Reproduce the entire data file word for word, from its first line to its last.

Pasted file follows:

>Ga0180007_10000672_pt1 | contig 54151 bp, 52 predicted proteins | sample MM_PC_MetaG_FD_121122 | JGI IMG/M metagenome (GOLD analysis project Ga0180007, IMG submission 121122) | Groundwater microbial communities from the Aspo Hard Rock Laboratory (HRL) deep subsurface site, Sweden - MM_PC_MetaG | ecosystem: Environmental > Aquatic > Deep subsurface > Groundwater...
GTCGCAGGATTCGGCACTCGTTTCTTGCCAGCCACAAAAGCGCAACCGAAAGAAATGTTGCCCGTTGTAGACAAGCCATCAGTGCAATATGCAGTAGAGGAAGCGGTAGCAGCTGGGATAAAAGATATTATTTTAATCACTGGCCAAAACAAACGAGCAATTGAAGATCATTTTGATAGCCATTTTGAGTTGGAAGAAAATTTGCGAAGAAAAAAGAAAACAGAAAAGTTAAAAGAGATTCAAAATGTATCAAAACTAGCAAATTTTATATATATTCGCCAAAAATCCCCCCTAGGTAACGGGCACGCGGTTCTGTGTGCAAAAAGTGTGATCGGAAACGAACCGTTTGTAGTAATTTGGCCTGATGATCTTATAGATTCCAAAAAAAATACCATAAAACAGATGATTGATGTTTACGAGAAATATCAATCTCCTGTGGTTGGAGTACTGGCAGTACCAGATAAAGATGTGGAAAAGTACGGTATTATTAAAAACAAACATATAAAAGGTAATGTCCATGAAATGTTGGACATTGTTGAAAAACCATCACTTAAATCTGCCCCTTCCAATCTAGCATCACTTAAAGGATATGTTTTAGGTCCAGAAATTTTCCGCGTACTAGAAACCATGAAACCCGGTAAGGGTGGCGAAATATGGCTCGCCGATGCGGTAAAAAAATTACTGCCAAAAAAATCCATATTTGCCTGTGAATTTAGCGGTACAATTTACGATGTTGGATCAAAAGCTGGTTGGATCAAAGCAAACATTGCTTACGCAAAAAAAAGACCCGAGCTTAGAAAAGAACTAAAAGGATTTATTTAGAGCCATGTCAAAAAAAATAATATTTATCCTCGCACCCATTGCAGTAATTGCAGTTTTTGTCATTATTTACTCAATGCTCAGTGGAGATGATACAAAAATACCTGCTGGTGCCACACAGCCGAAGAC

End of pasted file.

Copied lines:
>Ga0180007_10000672_pt1 | contig 54151 bp, 52 predicted proteins | sample MM_PC_MetaG_FD_121122 | JGI IMG/M metagenome (GOLD analysis project Ga0180007, IMG submission 121122) | Groundwater microbial communities from the Aspo Hard Rock Laboratory (HRL) deep subsurface site, Sweden - MM_PC_MetaG | ecosystem: Environmental > Aquatic > Deep subsurface > Groundwater...
GTCGCAGGATTCGGCACTCGTTTCTTGCCAGCCACAAAAGCGCAACCGAAAGAAATGTTGCCCGTTGTAGACAAGCCATCAGTGCAATATGCAGTAGAGGAAGCGGTAGCAGCTGGGATAAAAGATATTATTTTAATCACTGGCCAAAACAAACGAGCAATTGAAGATCATTTTGATAGCCATTTTGAGTTGGAAGAAAATTTGCGAAGAAAAAAGAAAACAGAAAAGTTAAAAGAGATTCAAAATGTATCAAAACTAGCAAATTTTATATATATTCGCCAAAAATCCCCCCTAGGTAACGGGCACGCGGTTCTGTGTGCAAAAAGTGTGATCGGAAACGAACCGTTTGTAGTAATTTGGCCTGATGATCTTATAGATTCCAAAAAAAATACCATAAAACAGATGATTGATGTTTACGAGAAATATCAATCTCCTGTGGTTGGAGTACTGGCAGTACCAGATAAAGATGTGGAAAAGTACGGTATTATTAAAAACAAACATATAAAAGGTAATGTCCATGAAATGTTGGACATTGTTGAAAAACCATCACTTAAATCTGCCCCTTCCAATCTAGCATCACTTAAAGGATATGTTTTAGGTCCAGAAATTTTCCGCGTACTAGAAACCATGAAACCCGGTAAGGGTGGCGAAATATGGCTCGCCGATGCGGTAAAAAAATTACTGCCAAAAAAATCCATATTTGCCTGTGAATTTAGCGGTACAATTTACGATGTTGGATCAAAAGCTGGTTGGATCAAAGCAAACATTGCTTACGCAAAAAAAAGACCCGAGCTTAGAAAAGAACTAAAAGGATTTATTTAGAGCCATGTCAAAAAAAATAATATTTATCCTCGCACCCATTGCAGTAATTGCAGTTTTTGTCATTATTTACTCAATGCTCAGTGGAGATGATACAAAAATACCTGCTGGTGCCACACAGCCGAAGAC